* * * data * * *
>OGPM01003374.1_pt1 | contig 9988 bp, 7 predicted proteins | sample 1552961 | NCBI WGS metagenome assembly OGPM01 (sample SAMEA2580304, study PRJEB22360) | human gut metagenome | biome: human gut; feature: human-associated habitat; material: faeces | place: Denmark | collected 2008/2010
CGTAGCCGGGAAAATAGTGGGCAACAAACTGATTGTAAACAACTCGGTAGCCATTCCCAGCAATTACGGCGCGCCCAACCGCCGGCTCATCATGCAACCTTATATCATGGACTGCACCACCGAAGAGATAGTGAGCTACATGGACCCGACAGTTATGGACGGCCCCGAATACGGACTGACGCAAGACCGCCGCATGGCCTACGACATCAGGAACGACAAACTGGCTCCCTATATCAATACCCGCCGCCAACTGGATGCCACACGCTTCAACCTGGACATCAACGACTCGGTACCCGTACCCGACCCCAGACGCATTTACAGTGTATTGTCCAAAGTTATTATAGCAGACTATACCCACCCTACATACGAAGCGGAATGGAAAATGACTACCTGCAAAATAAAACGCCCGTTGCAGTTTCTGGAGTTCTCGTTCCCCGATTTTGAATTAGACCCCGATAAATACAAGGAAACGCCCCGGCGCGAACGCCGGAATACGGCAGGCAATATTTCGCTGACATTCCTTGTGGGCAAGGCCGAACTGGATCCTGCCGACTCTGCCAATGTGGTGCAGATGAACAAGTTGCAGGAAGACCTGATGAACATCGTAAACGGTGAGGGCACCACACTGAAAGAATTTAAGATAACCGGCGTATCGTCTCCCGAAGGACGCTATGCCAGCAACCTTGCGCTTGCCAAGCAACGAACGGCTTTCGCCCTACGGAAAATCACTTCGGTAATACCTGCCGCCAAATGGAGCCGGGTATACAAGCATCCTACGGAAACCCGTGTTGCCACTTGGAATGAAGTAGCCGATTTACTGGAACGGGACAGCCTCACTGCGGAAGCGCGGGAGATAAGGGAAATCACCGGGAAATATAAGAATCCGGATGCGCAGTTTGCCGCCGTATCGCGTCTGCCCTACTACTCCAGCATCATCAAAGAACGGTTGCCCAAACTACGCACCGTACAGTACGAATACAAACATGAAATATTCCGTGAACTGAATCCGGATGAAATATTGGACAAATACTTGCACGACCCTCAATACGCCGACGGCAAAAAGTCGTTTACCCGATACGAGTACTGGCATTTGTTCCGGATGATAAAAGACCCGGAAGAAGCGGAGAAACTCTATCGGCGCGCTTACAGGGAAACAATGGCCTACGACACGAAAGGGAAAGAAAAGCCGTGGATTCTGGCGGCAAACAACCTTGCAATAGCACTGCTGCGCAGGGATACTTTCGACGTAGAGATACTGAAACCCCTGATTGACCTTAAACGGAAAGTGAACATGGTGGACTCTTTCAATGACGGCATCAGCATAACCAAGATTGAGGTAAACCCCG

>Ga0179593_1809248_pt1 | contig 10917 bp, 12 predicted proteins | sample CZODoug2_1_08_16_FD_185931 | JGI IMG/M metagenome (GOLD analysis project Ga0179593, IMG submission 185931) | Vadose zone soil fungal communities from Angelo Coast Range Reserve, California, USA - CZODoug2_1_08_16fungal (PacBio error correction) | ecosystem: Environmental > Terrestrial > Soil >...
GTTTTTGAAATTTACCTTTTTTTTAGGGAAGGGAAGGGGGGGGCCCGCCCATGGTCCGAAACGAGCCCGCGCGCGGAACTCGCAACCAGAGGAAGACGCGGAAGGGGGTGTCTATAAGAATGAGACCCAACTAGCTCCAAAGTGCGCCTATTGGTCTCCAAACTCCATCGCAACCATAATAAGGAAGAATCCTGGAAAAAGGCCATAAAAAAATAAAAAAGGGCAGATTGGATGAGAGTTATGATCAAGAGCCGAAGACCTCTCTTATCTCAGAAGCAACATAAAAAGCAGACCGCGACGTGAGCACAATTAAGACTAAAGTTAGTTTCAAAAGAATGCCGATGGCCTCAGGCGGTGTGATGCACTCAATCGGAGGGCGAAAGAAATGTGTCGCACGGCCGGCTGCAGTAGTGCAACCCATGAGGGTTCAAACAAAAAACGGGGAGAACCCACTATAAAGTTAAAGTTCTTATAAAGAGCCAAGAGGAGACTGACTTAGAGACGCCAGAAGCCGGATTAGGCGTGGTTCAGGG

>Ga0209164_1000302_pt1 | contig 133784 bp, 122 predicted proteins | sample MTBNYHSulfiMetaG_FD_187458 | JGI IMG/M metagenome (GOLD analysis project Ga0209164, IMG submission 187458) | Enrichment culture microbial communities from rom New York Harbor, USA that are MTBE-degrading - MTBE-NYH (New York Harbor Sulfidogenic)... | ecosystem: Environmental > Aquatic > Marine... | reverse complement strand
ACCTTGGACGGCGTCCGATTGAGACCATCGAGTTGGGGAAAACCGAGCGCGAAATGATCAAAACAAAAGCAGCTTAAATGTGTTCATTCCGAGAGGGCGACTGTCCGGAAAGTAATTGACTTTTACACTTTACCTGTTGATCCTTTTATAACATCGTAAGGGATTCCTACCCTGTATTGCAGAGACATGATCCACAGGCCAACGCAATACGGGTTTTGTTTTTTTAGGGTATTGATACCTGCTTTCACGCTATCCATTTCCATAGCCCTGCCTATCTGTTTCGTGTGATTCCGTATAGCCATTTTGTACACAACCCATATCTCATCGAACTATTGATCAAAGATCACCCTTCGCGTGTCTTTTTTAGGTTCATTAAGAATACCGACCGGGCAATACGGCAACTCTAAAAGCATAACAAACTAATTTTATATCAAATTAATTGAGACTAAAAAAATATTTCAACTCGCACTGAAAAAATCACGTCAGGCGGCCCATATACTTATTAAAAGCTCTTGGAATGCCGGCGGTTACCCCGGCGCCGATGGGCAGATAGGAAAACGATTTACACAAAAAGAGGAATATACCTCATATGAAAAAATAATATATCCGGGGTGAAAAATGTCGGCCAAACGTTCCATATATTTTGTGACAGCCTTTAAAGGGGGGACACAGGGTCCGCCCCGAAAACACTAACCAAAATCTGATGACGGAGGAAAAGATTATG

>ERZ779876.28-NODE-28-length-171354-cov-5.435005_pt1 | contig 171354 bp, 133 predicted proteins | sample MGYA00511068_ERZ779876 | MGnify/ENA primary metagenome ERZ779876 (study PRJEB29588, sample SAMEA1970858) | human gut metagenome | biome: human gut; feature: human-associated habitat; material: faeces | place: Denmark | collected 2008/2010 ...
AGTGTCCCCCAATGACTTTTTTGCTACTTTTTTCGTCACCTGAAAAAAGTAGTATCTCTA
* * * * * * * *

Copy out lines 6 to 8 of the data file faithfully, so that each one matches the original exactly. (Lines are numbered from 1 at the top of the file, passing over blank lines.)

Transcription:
ACCTTGGACGGCGTCCGATTGAGACCATCGAGTTGGGGAAAACCGAGCGCGAAATGATCAAAACAAAAGCAGCTTAAATGTGTTCATTCCGAGAGGGCGACTGTCCGGAAAGTAATTGACTTTTACACTTTACCTGTTGATCCTTTTATAACATCGTAAGGGATTCCTACCCTGTATTGCAGAGACATGATCCACAGGCCAACGCAATACGGGTTTTGTTTTTTTAGGGTATTGATACCTGCTTTCACGCTATCCATTTCCATAGCCCTGCCTATCTGTTTCGTGTGATTCCGTATAGCCATTTTGTACACAACCCATATCTCATCGAACTATTGATCAAAGATCACCCTTCGCGTGTCTTTTTTAGGTTCATTAAGAATACCGACCGGGCAATACGGCAACTCTAAAAGCATAACAAACTAATTTTATATCAAATTAATTGAGACTAAAAAAATATTTCAACTCGCACTGAAAAAATCACGTCAGGCGGCCCATATACTTATTAAAAGCTCTTGGAATGCCGGCGGTTACCCCGGCGCCGATGGGCAGATAGGAAAACGATTTACACAAAAAGAGGAATATACCTCATATGAAAAAATAATATATCCGGGGTGAAAAATGTCGGCCAAACGTTCCATATATTTTGTGACAGCCTTTAAAGGGGGGACACAGGGTCCGCCCCGAAAACACTAACCAAAATCTGATGACGGAGGAAAAGATTATG

>ERZ779876.28-NODE-28-length-171354-cov-5.435005_pt1 | contig 171354 bp, 133 predicted proteins | sample MGYA00511068_ERZ779876 | MGnify/ENA primary metagenome ERZ779876 (study PRJEB29588, sample SAMEA1970858) | human gut metagenome | biome: human gut; feature: human-associated habitat; material: faeces | place: Denmark | collected 2008/2010 ...
AGTGTCCCCCAATGACTTTTTTGCTACTTTTTTCGTCACCTGAAAAAAGTAGTATCTCTA